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Like student loans, credit card debt is one of those things most of us have, don’t want, but can’t figure out how to get rid of. Over time, the balances get so big we assume we’ll never be able to pay them off, but you can if you follow these tips from the experts.
Matt Tatham, manager of content insights and a data analyst at Experian Consumer Services, a division of Experian, which is the nation’s largest credit bureau, outlined four strategies for paying off credit card debt. The first step, he said, however, “is knowing how much you owe and make a list of those debts.” From there, you can decide which of the following payoff options makes the most sense.
- The Debt Snowball Approach: “Make minimum payments on all your cards every month and apply your extra money toward the credit card with the lowest balance. When that card is paid off, you move to the one with the next lowest balance.”
- The Debt Avalanche Approach: “Focus on paying off the credit card with the highest annual percentage rate (APR) first. Once you pay that card off, you can take that payment and put it towards the next-highest APR card while still paying the minimum on your other cards.”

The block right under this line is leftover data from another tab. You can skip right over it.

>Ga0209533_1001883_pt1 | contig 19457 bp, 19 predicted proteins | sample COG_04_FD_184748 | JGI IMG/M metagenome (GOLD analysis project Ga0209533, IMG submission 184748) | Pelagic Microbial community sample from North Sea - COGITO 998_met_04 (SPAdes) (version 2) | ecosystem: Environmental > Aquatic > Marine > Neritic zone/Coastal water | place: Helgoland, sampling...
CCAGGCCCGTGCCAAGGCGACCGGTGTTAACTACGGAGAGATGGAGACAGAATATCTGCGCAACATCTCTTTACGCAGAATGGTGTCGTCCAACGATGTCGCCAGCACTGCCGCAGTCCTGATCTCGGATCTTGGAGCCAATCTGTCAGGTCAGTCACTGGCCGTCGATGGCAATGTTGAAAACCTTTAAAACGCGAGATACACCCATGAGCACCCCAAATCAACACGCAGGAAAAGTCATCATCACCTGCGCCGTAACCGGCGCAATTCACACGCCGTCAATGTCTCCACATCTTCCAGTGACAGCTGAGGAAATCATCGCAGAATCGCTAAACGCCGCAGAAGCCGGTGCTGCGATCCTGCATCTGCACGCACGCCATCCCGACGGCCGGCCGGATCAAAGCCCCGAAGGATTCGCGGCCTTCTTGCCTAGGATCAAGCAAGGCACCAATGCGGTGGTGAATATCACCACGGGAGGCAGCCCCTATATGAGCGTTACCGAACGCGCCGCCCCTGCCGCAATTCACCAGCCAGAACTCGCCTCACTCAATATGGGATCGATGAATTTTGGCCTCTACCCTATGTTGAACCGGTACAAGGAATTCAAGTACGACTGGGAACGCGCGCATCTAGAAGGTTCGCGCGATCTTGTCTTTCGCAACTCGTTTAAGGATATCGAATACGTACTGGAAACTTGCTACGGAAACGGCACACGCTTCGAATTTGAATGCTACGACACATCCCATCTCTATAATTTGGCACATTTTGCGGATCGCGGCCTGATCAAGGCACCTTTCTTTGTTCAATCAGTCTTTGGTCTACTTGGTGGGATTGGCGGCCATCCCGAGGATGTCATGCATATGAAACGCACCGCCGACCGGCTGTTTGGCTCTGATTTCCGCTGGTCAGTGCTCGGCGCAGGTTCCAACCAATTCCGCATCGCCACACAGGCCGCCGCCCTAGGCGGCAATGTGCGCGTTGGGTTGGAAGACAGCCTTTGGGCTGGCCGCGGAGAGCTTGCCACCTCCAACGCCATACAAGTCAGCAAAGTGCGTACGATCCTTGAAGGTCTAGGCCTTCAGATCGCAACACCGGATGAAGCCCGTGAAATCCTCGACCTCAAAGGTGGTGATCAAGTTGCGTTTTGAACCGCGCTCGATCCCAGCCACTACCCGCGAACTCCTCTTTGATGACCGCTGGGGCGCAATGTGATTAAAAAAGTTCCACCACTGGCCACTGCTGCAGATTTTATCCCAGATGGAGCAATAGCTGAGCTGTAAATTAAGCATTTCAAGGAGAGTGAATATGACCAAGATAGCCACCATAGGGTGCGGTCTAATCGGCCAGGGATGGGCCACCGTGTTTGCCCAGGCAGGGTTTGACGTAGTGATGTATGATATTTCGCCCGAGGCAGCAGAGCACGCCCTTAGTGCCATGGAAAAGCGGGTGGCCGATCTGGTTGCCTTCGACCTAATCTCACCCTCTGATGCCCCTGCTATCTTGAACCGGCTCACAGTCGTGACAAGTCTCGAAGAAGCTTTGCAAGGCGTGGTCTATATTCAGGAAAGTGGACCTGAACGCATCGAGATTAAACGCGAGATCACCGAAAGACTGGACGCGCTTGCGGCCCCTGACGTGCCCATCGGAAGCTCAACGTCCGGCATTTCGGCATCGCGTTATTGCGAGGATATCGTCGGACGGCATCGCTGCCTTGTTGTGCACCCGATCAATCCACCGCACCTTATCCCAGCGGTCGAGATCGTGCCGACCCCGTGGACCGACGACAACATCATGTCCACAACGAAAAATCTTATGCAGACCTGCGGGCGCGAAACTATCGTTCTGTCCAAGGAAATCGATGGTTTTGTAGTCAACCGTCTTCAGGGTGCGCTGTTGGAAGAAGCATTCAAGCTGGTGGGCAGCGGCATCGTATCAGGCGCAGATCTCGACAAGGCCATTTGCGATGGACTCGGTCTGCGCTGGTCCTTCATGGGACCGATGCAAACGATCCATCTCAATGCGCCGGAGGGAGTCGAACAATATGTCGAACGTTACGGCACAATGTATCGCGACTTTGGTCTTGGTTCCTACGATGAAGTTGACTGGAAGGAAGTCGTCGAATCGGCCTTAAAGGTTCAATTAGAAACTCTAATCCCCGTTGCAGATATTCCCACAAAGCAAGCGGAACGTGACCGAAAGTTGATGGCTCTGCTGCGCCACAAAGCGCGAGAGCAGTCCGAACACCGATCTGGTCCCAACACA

- Use Your Credit Cards: “You can apply for a balance transfer credit card because during the introductory period, you likely will not pay interest on the balance you transfer from another credit card.”
- Debt Consolidation Loan: “If you do not have enough cash flow to pay your debts, a debt consolidation loan could help you pay off the credit card debt with an installment loan that has a fixed monthly payment amount.”
Carla Dearing, CEO of SUM180, an online financial wellness service, outlined a couple of additional ways to let your existing credit work for you, explaining, “credit card debt is a particularly expensive type of debt. Interest on credit card debt is usually many times more than that of other kinds of debt. The interest you pay is also many times more than what you could make if you put your money in a savings or investment account.”
When it comes to interest, Dearing suggested you contact your credit card company and ask them to lower your annual percentage rate. “Many credit card issuers would rather lower your rate than have you transfer to another company. It’s worth asking.”
If you own a home, Dearing said considering a home equity line of credit (HELOC) might be a good move as the interest rates are often significantly lower than those on credit cards. “By paying off the credit card and moving that balance to a HELOC, you’ve reduced the amount of interest that will stack up and will be able to pay off the debt more quickly as a result.”